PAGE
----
A British West Indian Regiment soldier receiving the Military Medal in 1917 (Library of Congress).

When he set out to write about World War I, in which he’d served as an infantryman, David Jones gave himself a straightforward task: “to make a shape in words, using as data the complex of sights, sounds, fears, hopes, apprehensions, smells, things exterior and interior, the landscape and paraphernalia of that singular time and of those particular men.”

Straightforward, but deceptively so, because as soon as we live through an experience we immediately begin smothering it with narratives, simplifying and pruning and distorting and inventing for our own purposes. And if we have no connection to the experience at all…well, that primary data is quite simply unavailable to us. Which is why I was skeptical of Ishion Hutchinson’s book of poetry about World War I, School of Instructions. Its cover and accompanying letter from the publisher directly reference Jones as an inspiration. But for Jones, whose In Parenthesis may be the single greatest book about the experience of the frontline soldier, the reality of combat and the trenches lived rawly within him throughout all of his poverty-stricken life. How could a modern writer follow in Jones’ footsteps when their subject but crucially not their experience is also the First World War?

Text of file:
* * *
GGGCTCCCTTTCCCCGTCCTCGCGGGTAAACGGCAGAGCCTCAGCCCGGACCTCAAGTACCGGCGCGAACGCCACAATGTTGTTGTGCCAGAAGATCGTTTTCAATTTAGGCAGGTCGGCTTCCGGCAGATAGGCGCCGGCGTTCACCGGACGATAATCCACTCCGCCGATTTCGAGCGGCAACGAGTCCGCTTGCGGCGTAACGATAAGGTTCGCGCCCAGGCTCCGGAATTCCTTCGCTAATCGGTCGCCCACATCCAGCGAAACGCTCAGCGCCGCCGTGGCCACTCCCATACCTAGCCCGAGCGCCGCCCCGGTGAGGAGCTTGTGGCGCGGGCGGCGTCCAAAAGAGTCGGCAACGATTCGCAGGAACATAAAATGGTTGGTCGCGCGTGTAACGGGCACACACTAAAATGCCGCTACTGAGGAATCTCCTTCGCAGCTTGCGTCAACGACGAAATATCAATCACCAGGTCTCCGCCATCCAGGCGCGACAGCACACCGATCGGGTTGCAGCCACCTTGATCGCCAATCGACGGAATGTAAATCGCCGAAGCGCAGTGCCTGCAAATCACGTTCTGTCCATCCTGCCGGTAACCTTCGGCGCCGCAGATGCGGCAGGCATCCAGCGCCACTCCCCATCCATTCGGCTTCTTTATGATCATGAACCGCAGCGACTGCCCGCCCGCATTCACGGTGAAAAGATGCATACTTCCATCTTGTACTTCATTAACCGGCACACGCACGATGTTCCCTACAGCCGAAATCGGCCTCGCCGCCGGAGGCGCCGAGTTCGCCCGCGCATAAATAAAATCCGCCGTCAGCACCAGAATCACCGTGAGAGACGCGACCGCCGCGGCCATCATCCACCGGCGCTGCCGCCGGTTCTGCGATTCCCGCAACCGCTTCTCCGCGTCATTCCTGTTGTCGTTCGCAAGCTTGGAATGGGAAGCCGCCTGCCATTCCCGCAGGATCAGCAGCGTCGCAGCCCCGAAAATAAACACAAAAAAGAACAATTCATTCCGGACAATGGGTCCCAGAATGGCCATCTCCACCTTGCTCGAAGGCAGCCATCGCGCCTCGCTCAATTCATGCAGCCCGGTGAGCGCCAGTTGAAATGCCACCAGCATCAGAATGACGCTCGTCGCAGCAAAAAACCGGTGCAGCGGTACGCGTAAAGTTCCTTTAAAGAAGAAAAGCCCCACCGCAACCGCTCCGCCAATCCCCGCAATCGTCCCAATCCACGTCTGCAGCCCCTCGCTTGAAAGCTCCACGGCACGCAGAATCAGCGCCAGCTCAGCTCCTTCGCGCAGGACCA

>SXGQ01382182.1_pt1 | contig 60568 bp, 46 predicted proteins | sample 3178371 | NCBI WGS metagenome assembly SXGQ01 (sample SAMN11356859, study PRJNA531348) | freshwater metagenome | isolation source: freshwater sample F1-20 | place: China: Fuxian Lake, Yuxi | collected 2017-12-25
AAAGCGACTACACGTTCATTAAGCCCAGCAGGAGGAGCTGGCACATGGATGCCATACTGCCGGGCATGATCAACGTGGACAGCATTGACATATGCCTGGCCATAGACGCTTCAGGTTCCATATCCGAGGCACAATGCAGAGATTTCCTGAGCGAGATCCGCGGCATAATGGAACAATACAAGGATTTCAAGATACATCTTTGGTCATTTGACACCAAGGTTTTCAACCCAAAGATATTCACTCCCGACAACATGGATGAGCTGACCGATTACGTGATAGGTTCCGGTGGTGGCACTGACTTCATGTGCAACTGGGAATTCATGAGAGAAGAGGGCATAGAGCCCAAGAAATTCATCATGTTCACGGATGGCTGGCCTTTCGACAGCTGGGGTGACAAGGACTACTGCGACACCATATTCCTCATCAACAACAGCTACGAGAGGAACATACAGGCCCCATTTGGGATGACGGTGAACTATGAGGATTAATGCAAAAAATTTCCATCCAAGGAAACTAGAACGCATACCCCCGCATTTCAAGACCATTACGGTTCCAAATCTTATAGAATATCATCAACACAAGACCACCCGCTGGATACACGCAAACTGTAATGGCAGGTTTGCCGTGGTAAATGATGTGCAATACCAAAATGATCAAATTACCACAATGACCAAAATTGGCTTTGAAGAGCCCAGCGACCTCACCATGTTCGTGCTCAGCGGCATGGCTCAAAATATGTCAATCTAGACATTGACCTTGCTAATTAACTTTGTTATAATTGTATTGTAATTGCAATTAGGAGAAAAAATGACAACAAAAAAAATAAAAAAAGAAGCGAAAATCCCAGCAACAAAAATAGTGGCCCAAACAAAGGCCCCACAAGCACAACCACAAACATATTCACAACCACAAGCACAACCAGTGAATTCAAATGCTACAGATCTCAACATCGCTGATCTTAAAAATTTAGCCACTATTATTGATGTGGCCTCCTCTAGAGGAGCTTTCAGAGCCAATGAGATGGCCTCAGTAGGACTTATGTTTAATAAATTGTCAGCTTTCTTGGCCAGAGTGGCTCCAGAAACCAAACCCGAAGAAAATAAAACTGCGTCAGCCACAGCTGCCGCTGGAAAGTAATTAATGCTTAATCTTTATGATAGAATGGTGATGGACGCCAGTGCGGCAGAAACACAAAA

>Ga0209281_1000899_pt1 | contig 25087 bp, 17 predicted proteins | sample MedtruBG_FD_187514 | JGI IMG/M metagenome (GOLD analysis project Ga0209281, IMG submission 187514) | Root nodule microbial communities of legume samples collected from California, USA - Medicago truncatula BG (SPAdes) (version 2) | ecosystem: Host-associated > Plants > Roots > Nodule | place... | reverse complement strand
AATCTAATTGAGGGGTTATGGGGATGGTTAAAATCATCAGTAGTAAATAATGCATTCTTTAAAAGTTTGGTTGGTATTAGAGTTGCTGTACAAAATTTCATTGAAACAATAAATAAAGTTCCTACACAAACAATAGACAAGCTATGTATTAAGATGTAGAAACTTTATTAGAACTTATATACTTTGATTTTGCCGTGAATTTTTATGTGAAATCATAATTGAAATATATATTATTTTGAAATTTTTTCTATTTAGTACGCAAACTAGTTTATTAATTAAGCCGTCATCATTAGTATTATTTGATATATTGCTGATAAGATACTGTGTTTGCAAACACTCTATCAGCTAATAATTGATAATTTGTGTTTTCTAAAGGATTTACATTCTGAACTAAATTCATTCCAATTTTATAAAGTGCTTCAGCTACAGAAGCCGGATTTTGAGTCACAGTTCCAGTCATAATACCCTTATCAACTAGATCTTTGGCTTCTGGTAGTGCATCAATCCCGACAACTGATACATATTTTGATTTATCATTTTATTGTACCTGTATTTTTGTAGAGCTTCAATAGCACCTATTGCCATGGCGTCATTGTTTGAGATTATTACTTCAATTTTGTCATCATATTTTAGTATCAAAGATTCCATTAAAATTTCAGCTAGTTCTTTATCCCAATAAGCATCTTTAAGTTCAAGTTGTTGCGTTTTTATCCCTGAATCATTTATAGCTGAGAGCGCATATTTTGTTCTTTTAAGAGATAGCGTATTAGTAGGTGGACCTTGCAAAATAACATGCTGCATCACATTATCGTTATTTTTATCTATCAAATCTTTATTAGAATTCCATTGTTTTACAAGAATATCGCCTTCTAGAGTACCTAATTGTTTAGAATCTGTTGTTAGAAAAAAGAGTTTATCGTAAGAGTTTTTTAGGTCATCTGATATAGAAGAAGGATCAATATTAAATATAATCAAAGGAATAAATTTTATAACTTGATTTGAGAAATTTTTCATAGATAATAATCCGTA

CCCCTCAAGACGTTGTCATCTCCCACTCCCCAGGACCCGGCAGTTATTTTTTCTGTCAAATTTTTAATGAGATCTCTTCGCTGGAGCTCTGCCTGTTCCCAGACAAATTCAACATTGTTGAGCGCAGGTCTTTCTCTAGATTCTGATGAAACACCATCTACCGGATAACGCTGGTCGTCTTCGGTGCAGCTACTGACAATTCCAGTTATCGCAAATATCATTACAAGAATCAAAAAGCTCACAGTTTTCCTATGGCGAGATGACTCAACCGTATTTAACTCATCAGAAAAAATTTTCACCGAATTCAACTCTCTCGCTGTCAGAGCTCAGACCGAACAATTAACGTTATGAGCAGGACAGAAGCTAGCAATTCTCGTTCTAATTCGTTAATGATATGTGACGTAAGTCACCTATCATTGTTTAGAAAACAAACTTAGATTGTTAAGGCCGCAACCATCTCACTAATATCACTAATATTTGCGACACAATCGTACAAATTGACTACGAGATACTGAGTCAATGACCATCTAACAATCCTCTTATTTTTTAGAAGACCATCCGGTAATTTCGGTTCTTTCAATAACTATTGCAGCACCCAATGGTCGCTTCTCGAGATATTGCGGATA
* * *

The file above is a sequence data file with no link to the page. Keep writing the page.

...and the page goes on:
The question is similar to more contemporary (and often wearying) debates about who can write what—can a white man write about Black experience, a civilian write about veterans, and so on—but with the added dimension of time. Not only is the writer hampered by his lack of personal experience, but he cannot, as Stephen Crane did with veterans of the American Civil War, interview direct participants and, through them, vicariously touch the subject of their work. However much such a writer may claim to be recovering a forgotten history, he lives outside the lifeworld of which he speaks. This is why Henry James accused historical fiction of “a fatal cheapness,” no matter how well researched. “In its essence the whole effect is as nought,” he wrote. “I mean the invention, the representation of the old CONSCIOUSNESS, the soul, the sense, the horizon, the vision of individuals in whose minds half the things that make ours, that make the modern world were non-existent.”

But even if this is true—War and Peace and Middlemarch suggest otherwise—how is the poet to respond? When Derek Walcott claims that “the sense of history in poets lives rawly along their nerves,” he’s staking out what counts as the visceral and immediate territory of the artist, as opposed to the merely imaginative. We are not creatures of the moment, “existentialism is simply the myth of the noble savage gone baroque,” and so we must somehow evoke a past which is at once utterly foreign and intimately ours.